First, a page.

Japan to push for greater role in Asian security

Japan to push for greater role in Asian security

PanARMENIAN.Net - Japan will push for a greater role in Asian security at a regional summit on Friday, May 30, in a move set to anger China, BBC News reports.

Prime Minister Shinzo Abe is expected to promote Japan as a counterbalance to China at the three-day Shangri-La Dialogue in Singapore.

The summit involves the U.S. and ASEAN countries, and comes amid territorial disputes in the South China Sea between China, Vietnam and the Philippines. Japan-China ties are also strained over disputed islands in the East China Sea.

Abe will give the keynote address at the Shangri-La Dialogue, which is also known as the Asia Security Summit, on Friday evening. He is expected to set out a vision of Japan and its ally, the U.S., playing a greater role in security co-operation in Asia.

Regional defense officials and U.S. Defense Secretary Chuck Hagel will be at the event. Ahead of the meeting, Hagel said he would raise issues "where we think China is overplaying its hand and presenting new challenges and new tensions to this area".

Japan's top government spokesman, Yoshihide Suga, said Abe would call for "constructive discussions... towards [Asia's] peace and safety".

"Heightening situations in the South China Sea and the East China Sea" made this particularly important, Suga added, according to the BBC.

China's delegation, led by Vice Foreign Minister Fu Ying, is expected to describe Tokyo, not Beijing, as a threat to security.

China has been angered by Abe's call for a new interpretation of Japan's constitution, which bans acts of war and "the threat or use of force" to settle international disputes.

Some countries in the Association of Southeast Asian Nations (ASEAN) will be reluctant to antagonize China due to their economic and political ties.

However, relations with other countries have deteriorated amid increased conflict over territorial disputes.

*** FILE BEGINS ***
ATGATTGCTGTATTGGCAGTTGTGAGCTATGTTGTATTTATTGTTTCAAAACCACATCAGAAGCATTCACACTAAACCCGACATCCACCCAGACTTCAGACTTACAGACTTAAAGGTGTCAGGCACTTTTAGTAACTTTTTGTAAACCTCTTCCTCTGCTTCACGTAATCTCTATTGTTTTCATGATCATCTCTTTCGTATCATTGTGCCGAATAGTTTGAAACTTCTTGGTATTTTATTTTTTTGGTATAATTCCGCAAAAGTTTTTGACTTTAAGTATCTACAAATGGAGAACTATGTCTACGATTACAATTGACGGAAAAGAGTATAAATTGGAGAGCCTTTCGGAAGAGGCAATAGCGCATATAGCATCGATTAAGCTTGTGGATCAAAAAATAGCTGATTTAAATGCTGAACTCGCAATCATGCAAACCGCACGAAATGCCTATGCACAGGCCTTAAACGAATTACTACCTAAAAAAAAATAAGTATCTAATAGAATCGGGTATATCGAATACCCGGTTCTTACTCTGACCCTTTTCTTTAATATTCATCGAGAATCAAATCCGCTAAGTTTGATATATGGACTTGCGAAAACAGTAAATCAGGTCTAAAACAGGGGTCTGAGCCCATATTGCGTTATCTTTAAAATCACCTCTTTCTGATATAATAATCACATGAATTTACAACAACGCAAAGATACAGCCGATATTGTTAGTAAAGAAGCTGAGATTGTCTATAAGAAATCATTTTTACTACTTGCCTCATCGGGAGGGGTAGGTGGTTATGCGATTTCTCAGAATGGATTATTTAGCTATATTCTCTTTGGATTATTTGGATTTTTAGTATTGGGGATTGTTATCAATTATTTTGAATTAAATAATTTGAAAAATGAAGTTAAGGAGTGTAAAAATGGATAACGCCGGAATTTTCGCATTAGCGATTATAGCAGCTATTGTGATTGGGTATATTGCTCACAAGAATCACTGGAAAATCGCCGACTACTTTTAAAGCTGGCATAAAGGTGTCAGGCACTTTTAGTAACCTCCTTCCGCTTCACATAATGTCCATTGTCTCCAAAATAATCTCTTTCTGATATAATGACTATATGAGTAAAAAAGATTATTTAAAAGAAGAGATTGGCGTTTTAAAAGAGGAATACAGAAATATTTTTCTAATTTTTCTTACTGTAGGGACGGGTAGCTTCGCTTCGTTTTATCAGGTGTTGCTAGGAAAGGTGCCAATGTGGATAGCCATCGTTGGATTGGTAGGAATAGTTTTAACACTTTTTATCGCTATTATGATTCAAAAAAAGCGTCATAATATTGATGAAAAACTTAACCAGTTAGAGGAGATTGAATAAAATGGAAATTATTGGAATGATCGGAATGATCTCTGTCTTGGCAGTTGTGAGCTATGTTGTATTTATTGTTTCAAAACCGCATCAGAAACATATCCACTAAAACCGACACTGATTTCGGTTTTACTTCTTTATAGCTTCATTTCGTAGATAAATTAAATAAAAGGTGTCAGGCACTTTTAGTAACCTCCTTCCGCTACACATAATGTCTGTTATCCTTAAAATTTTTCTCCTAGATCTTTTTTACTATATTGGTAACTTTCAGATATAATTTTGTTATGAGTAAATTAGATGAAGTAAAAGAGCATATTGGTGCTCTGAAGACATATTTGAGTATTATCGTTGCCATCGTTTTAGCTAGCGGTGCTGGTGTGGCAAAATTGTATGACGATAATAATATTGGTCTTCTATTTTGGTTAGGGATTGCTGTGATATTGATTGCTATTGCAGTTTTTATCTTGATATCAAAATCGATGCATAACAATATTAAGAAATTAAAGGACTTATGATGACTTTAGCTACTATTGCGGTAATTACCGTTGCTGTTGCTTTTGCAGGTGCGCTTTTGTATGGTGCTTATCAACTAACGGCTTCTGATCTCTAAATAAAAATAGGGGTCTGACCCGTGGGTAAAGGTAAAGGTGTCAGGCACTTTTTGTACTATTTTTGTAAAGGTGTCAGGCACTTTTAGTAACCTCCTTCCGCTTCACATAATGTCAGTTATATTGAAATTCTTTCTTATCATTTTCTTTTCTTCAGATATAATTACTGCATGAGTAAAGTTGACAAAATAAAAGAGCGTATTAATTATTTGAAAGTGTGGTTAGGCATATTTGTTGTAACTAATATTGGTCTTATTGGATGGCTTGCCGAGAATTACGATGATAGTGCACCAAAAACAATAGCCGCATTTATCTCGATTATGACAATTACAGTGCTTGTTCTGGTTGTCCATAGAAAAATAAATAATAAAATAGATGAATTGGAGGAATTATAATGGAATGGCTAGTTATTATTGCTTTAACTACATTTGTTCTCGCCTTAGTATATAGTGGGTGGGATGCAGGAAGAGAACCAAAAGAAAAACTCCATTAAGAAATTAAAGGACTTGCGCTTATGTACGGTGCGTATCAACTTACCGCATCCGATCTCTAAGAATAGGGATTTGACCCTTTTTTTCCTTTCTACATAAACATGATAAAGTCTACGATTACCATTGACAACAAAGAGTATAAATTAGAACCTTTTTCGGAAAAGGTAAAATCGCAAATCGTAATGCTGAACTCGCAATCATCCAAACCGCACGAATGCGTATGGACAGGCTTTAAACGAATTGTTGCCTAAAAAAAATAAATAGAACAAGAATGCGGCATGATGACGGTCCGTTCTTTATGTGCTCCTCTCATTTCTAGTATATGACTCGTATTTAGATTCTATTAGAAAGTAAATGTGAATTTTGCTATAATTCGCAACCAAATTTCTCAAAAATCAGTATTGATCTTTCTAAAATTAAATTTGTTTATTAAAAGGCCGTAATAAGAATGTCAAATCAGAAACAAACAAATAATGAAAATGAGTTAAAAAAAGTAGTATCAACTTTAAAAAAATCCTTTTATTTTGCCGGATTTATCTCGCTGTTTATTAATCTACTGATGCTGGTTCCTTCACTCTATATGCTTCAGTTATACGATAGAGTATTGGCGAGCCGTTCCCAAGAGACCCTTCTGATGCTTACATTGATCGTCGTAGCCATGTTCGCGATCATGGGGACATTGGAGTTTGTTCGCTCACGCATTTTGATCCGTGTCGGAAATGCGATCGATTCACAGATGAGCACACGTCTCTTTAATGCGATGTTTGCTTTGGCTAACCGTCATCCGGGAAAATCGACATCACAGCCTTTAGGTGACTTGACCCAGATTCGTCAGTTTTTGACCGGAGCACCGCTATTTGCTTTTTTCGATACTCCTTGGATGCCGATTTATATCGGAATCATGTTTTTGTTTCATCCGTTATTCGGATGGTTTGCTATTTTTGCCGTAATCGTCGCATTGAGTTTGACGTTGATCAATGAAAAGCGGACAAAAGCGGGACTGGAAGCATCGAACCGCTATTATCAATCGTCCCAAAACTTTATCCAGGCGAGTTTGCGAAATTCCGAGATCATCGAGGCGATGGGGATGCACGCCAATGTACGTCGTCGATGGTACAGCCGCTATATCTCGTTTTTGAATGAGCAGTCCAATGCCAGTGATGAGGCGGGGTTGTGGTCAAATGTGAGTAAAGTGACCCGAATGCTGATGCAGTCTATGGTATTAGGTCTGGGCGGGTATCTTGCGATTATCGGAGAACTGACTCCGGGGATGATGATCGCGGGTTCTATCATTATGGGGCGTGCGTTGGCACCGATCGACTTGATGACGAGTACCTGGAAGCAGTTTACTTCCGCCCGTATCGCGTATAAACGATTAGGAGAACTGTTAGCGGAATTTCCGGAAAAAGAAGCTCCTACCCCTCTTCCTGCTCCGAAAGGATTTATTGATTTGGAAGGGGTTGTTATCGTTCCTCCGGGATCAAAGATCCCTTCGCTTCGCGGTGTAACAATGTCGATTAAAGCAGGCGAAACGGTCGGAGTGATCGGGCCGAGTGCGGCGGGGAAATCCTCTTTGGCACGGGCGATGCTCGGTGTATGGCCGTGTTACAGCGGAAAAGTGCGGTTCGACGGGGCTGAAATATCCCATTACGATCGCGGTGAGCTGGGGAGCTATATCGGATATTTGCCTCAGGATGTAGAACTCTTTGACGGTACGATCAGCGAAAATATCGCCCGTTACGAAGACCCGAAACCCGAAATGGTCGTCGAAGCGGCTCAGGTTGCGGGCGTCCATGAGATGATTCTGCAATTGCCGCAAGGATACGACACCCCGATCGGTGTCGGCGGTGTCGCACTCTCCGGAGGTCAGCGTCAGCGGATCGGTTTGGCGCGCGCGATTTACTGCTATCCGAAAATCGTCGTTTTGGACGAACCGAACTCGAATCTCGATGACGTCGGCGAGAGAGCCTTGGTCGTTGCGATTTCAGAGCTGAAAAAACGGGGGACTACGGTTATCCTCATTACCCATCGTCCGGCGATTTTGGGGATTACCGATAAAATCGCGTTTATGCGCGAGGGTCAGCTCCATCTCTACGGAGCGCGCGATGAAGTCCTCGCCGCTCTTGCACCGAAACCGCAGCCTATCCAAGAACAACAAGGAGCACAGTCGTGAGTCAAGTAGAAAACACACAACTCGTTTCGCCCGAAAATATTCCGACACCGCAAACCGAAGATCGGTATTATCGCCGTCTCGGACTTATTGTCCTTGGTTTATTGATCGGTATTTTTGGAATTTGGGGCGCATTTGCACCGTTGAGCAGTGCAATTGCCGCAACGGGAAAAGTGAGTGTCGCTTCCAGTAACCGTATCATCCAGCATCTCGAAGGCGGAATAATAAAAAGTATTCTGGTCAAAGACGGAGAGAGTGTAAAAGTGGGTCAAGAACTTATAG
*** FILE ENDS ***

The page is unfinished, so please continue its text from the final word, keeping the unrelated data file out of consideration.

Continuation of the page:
Beijing claims a U-shaped swathe of the South China Sea that covers areas other South East Asian nations say are their territory.

On Tuesday, a Vietnamese fishing boat sank after it collided with a Chinese vessel near a controversial oil rig in the South China Sea, with both countries blaming the other for the incident. Vietnam has protested against China moving its oil rig to waters also claimed by Hanoi, at a spot near the disputed Paracel Islands.

Meanwhile, the Philippines is in the process of taking China to a UN court over its territorial claims in the South China Sea. Earlier this month, the Philippines arrested and then charged nine Chinese fishermen with poaching at a disputed shoal.

 Top stories
The Russians told the United States that they should not fly U.S. warplanes in Syria, but gave no geographical information.
Because liquid water is essential to life, the finding could have major implications for the possibility of microscopic life forms on Mars.
“If our very vital and close partner ODIHR cannot observe, that we also don’t observe in Azerbaijan,” OSCE PA President said.
Azerbaijan's insistence on a restricted number of observers runs counter to the country’s OSCE commitments, an official said.
Partner news